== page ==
And that obviously did play out pretty close in New York and some other hotspots. But for the most part, we didn't see that across the country. So I do think that's a positive that even if we have a second surge, I don't see elective procedures going to 0 as much as maybe reducing that level. So that weighs on a clearly, you also have just a broader picture of ability to proceed with external growth. That's something we saw play out public versus private valuations. 2017 was more public companies. 2018 was more of the private companies and 2019 was back to public. So it's kind of alternated. And and I think that's something that, as all REITs have to deal with, is when can you get back to some external growth?

The good news is, for us, liquidity, I think, is is very strong, and we're not as concerned about that. It's more about just how does this unfold and move back to normal. How quickly.

Tayo Okusanya -- Mizuho -- Analyst

Got you. And then last one, if you would indulge me. Just the dividend policy going forward, how does one think about that? Especially if you kind of have a decent amount of rent deferrals that do that does temporarily impact the FFO?

Todd Meredith -- President and Chief Executive Officer

Sure. I think that's another good thing for us that even though these deferrals, as Chris articulated, those, we started early on that in April, and we think May is looking similar. And I think the good news is it's really helping, and we hope that helps our tenants recover faster. We don't see anything at this point that would really cause us to certainly think about our dividend any other way than maintaining it. Growth is obviously not something that anybody would probably think about at this point. That certainly would get pushed out. But I think our view is there's some opposite. Even though growth may be a little slower, I think our cash flow and our coverage of the dividend, we expect to be very solid this year. And I think Chris described that we may see some capital spend come down a little bit with the a little bit lower leasing.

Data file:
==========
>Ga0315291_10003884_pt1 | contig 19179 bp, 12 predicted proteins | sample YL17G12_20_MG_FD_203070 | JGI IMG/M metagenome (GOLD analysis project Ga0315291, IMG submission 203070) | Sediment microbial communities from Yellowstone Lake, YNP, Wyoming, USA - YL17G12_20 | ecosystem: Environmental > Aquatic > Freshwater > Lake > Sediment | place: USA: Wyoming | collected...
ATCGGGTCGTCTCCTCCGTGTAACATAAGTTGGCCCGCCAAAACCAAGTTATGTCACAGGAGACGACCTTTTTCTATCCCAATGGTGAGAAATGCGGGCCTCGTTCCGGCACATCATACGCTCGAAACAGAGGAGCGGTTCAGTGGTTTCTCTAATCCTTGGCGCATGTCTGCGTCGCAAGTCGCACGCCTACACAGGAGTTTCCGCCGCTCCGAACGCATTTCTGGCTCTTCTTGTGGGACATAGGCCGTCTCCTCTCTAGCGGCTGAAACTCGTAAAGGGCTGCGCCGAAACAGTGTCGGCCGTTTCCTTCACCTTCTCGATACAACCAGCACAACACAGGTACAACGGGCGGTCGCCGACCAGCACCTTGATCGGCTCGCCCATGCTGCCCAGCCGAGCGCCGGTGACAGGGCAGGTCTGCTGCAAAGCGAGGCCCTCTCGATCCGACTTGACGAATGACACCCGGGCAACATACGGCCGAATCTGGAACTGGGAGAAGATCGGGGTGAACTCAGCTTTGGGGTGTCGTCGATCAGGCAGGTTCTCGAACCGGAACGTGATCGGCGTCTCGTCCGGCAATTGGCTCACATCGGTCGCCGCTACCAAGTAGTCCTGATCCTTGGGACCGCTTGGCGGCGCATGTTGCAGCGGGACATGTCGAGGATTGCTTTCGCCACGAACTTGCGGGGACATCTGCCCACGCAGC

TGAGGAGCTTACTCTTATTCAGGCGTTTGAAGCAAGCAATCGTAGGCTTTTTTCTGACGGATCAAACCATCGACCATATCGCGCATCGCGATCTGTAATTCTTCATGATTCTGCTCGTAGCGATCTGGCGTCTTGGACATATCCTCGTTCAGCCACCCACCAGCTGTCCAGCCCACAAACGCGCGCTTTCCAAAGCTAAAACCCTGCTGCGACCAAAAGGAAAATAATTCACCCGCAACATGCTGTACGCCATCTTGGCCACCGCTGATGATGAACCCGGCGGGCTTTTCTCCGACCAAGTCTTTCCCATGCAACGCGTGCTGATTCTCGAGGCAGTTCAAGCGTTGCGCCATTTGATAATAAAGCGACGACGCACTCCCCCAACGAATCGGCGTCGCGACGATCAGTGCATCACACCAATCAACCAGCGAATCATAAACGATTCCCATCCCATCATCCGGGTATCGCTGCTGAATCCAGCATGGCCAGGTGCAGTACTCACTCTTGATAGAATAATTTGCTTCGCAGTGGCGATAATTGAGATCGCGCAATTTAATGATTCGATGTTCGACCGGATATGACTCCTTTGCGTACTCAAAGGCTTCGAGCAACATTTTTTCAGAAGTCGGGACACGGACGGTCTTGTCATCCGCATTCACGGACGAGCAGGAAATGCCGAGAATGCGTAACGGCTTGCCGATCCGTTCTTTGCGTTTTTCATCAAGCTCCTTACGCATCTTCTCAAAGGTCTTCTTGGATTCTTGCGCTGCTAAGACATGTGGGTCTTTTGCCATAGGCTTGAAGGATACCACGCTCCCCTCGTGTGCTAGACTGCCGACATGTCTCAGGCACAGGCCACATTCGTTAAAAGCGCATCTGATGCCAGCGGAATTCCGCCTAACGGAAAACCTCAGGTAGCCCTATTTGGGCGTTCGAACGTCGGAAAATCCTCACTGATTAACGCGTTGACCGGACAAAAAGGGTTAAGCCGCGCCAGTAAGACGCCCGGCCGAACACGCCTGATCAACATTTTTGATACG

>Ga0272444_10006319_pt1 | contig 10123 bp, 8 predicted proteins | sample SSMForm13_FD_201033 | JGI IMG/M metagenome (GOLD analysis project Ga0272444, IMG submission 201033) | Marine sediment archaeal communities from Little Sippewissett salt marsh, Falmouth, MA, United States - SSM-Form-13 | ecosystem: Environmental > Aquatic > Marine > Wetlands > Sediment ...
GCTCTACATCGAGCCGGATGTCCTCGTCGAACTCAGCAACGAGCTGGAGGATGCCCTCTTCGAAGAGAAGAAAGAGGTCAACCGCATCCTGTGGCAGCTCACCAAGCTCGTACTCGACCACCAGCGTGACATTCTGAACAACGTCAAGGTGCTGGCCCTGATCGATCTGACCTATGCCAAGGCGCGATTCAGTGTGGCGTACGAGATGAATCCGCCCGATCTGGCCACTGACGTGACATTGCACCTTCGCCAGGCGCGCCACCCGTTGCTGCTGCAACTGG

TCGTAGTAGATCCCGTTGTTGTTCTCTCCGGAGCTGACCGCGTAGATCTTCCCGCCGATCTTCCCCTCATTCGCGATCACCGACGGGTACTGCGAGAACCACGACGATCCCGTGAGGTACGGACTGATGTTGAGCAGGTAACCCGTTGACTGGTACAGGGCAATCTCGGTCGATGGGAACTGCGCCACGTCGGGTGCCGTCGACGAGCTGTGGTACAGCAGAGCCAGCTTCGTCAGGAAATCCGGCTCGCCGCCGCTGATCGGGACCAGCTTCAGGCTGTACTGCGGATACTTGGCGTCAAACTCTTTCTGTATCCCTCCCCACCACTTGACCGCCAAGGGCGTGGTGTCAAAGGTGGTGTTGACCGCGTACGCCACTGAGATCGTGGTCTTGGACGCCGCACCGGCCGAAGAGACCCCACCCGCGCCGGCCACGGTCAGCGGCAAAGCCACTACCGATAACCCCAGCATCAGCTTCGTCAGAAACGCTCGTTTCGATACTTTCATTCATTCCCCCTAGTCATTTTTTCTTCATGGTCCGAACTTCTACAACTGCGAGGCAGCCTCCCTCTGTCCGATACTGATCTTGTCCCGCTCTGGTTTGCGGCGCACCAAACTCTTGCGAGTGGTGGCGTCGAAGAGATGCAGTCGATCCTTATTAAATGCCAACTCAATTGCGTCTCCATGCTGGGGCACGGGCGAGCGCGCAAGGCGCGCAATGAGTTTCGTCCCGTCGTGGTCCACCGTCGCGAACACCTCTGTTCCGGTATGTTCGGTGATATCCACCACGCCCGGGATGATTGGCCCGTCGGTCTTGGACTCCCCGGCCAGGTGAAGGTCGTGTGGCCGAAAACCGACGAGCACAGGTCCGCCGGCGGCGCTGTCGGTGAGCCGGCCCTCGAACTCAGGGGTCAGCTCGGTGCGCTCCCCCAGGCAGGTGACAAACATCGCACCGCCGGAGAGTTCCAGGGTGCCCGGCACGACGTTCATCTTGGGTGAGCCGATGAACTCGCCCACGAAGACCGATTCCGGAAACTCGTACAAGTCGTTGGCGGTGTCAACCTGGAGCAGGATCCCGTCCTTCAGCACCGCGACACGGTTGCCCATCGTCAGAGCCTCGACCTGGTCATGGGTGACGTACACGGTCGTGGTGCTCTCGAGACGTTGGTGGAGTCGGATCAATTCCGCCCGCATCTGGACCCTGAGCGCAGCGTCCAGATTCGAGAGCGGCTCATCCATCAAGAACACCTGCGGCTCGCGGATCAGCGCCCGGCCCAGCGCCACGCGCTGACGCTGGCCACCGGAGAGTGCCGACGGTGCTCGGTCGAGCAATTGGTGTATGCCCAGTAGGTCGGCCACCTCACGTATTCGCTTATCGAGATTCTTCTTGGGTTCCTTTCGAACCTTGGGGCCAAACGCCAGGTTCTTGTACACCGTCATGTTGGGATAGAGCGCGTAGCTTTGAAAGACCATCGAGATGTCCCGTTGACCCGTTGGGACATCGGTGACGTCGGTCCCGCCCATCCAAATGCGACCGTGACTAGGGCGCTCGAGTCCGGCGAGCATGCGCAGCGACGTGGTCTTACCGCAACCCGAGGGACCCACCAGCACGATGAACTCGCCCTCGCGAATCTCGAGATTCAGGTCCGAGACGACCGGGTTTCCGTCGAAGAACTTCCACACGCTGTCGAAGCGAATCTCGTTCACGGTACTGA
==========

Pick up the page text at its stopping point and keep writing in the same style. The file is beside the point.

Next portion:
So all in all, we don't see any concern with rent coverage I'm sorry, dividend coverage for 2020.

Tayo Okusanya -- Mizuho -- Analyst

Great, thank you. Thanks, Todd.

Operator

And our last question is from Mike Mueller from JP Morgan. Go ahead.

Mike Mueller -- JP Morgan -- Analyst

I didn't realize I was in the queue again. So I don't have a question.

Kris Douglas -- Executive Vice President and Chief Financial Officer

Thanks, sir. Here, I mean, Mike.

Mike Mueller -- JP Morgan -- Analyst

Thank you.

Operator

This concludes our question-and-answer session. I would now like to turn the conference back over to Todd Meredith for closing remarks.

Todd Meredith -- President and Chief Executive Officer

Thank you, Kate, and thank you, everybody, for listening this morning. We hope everybody stays safe and hopefully can start to do a few more normal things very carefully and social distancing and so forth. But we thank everybody for joining us today, and we will be around if you have any additional questions. Have a great day. Thank you.

Duration: 67 minutes

Call participants:

Todd Meredith -- President and Chief Executive Officer

Carla Baca -- Associate Vice President, Investor Relations

Bethany Mancini -- Associate Vice President of Corporate Communications

Rob Hull -- Executive Vice President, Investments

Kris Douglas -- Executive Vice President and Chief Financial Officer

Jordan Sadler -- KeyBanc Capital -- Analyst

Nick Joseph -- Citi -- Analyst

John Kim -- BMO Capital -- Analyst

Rich Anderson -- SMBC -- Analyst

Daniel Bernstein -- Capital One -- Analyst

Connor Siversky -- Berenberg -- Analyst

Lukas Hartwich -- Green Street Advisors -- Analyst

Tayo Okusanya -- Mizuho -- Analyst

Mike Mueller -- JP Morgan -- Analyst